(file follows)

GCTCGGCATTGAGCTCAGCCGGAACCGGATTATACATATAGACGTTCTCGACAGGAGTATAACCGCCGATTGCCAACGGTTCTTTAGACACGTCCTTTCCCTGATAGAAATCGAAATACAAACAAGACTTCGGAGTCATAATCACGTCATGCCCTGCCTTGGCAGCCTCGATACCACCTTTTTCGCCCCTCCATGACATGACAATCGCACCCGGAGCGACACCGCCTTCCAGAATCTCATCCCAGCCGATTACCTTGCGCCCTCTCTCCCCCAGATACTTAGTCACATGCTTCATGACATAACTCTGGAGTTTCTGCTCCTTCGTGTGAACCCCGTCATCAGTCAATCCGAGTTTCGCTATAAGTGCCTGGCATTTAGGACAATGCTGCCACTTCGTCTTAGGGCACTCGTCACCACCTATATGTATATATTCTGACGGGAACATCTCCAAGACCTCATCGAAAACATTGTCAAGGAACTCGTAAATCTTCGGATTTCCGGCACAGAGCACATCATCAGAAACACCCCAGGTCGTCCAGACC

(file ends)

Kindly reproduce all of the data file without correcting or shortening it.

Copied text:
GCTCGGCATTGAGCTCAGCCGGAACCGGATTATACATATAGACGTTCTCGACAGGAGTATAACCGCCGATTGCCAACGGTTCTTTAGACACGTCCTTTCCCTGATAGAAATCGAAATACAAACAAGACTTCGGAGTCATAATCACGTCATGCCCTGCCTTGGCAGCCTCGATACCACCTTTTTCGCCCCTCCATGACATGACAATCGCACCCGGAGCGACACCGCCTTCCAGAATCTCATCCCAGCCGATTACCTTGCGCCCTCTCTCCCCCAGATACTTAGTCACATGCTTCATGACATAACTCTGGAGTTTCTGCTCCTTCGTGTGAACCCCGTCATCAGTCAATCCGAGTTTCGCTATAAGTGCCTGGCATTTAGGACAATGCTGCCACTTCGTCTTAGGGCACTCGTCACCACCTATATGTATATATTCTGACGGGAACATCTCCAAGACCTCATCGAAAACATTGTCAAGGAACTCGTAAATCTTCGGATTTCCGGCACAGAGCACATCATCAGAAACACCCCAGGTCGTCCAGACC